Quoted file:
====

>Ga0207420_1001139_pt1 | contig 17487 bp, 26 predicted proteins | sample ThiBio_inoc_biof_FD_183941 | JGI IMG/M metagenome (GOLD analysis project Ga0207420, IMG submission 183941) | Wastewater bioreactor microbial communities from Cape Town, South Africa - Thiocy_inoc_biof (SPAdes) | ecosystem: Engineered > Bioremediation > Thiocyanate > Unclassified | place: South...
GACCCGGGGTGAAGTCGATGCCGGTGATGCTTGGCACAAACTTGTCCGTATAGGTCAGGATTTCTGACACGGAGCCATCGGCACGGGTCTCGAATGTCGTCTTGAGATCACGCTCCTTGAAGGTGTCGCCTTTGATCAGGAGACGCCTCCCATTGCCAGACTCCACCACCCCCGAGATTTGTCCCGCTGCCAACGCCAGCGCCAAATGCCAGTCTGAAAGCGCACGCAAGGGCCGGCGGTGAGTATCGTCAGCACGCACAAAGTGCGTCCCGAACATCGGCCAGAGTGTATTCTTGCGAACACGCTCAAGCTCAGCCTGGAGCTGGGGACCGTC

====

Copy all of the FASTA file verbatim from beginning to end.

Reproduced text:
>Ga0207420_1001139_pt1 | contig 17487 bp, 26 predicted proteins | sample ThiBio_inoc_biof_FD_183941 | JGI IMG/M metagenome (GOLD analysis project Ga0207420, IMG submission 183941) | Wastewater bioreactor microbial communities from Cape Town, South Africa - Thiocy_inoc_biof (SPAdes) | ecosystem: Engineered > Bioremediation > Thiocyanate > Unclassified | place: South...
GACCCGGGGTGAAGTCGATGCCGGTGATGCTTGGCACAAACTTGTCCGTATAGGTCAGGATTTCTGACACGGAGCCATCGGCACGGGTCTCGAATGTCGTCTTGAGATCACGCTCCTTGAAGGTGTCGCCTTTGATCAGGAGACGCCTCCCATTGCCAGACTCCACCACCCCCGAGATTTGTCCCGCTGCCAACGCCAGCGCCAAATGCCAGTCTGAAAGCGCACGCAAGGGCCGGCGGTGAGTATCGTCAGCACGCACAAAGTGCGTCCCGAACATCGGCCAGAGTGTATTCTTGCGAACACGCTCAAGCTCAGCCTGGAGCTGGGGACCGTC